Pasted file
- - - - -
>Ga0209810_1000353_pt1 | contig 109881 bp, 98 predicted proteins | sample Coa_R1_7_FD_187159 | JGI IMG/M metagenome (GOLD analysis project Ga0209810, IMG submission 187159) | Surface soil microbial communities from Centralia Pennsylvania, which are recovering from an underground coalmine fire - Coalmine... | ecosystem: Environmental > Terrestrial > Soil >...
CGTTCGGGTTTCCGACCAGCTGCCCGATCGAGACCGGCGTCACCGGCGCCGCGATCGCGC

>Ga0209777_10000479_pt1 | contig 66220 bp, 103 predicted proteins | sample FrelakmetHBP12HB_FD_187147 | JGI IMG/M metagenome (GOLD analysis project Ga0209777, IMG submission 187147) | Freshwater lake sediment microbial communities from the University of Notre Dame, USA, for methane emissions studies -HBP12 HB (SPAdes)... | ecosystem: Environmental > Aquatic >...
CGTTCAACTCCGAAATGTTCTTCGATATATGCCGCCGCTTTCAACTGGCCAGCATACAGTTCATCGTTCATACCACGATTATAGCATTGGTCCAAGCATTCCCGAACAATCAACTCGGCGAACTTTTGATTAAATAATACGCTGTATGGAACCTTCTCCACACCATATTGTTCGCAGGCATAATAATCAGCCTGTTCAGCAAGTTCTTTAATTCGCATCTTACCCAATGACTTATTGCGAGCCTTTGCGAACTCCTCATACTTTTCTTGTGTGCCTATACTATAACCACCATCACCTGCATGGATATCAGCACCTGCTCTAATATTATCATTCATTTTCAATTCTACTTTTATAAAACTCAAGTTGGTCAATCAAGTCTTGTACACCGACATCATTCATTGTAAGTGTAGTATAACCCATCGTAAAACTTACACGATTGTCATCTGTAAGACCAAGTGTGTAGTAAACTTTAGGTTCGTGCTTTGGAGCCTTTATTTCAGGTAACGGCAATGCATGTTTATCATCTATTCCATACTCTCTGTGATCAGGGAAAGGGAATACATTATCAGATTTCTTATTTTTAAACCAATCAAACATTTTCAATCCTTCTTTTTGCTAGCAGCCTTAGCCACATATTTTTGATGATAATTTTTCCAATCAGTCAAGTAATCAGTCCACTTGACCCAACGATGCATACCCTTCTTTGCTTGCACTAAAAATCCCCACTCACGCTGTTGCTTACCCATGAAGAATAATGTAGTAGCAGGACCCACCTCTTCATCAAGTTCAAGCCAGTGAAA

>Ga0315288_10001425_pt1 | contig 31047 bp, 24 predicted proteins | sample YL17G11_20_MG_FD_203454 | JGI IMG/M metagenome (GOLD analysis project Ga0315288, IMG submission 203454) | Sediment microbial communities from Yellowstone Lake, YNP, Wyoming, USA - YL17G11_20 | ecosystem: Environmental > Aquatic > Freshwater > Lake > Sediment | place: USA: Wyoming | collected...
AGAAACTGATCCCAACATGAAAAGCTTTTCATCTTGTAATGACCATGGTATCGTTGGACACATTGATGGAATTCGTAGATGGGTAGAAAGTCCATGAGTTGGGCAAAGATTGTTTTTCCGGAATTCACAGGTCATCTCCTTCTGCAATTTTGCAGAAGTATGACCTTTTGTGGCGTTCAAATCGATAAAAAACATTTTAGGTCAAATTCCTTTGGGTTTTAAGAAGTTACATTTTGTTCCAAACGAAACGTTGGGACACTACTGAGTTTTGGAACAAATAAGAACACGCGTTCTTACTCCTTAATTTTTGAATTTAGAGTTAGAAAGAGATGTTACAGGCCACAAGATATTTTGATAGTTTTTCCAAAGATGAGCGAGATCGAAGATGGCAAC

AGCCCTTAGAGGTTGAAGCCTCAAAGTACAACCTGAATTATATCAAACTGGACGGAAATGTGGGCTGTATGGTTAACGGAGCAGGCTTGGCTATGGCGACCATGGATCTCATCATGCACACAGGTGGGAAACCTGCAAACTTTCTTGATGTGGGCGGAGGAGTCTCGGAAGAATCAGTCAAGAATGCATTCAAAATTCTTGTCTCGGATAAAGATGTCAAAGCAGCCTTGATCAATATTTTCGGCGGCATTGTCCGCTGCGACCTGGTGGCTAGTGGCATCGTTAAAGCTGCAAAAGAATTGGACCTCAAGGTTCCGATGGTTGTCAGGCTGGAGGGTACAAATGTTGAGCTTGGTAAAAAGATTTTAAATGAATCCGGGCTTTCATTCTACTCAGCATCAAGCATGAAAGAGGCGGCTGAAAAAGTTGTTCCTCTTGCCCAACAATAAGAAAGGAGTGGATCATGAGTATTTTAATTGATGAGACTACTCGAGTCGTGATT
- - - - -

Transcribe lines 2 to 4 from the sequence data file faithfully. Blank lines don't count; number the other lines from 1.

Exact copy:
CGTTCGGGTTTCCGACCAGCTGCCCGATCGAGACCGGCGTCACCGGCGCCGCGATCGCGC

>Ga0209777_10000479_pt1 | contig 66220 bp, 103 predicted proteins | sample FrelakmetHBP12HB_FD_187147 | JGI IMG/M metagenome (GOLD analysis project Ga0209777, IMG submission 187147) | Freshwater lake sediment microbial communities from the University of Notre Dame, USA, for methane emissions studies -HBP12 HB (SPAdes)... | ecosystem: Environmental > Aquatic >...
CGTTCAACTCCGAAATGTTCTTCGATATATGCCGCCGCTTTCAACTGGCCAGCATACAGTTCATCGTTCATACCACGATTATAGCATTGGTCCAAGCATTCCCGAACAATCAACTCGGCGAACTTTTGATTAAATAATACGCTGTATGGAACCTTCTCCACACCATATTGTTCGCAGGCATAATAATCAGCCTGTTCAGCAAGTTCTTTAATTCGCATCTTACCCAATGACTTATTGCGAGCCTTTGCGAACTCCTCATACTTTTCTTGTGTGCCTATACTATAACCACCATCACCTGCATGGATATCAGCACCTGCTCTAATATTATCATTCATTTTCAATTCTACTTTTATAAAACTCAAGTTGGTCAATCAAGTCTTGTACACCGACATCATTCATTGTAAGTGTAGTATAACCCATCGTAAAACTTACACGATTGTCATCTGTAAGACCAAGTGTGTAGTAAACTTTAGGTTCGTGCTTTGGAGCCTTTATTTCAGGTAACGGCAATGCATGTTTATCATCTATTCCATACTCTCTGTGATCAGGGAAAGGGAATACATTATCAGATTTCTTATTTTTAAACCAATCAAACATTTTCAATCCTTCTTTTTGCTAGCAGCCTTAGCCACATATTTTTGATGATAATTTTTCCAATCAGTCAAGTAATCAGTCCACTTGACCCAACGATGCATACCCTTCTTTGCTTGCACTAAAAATCCCCACTCACGCTGTTGCTTACCCATGAAGAATAATGTAGTAGCAGGACCCACCTCTTCATCAAGTTCAAGCCAGTGAAA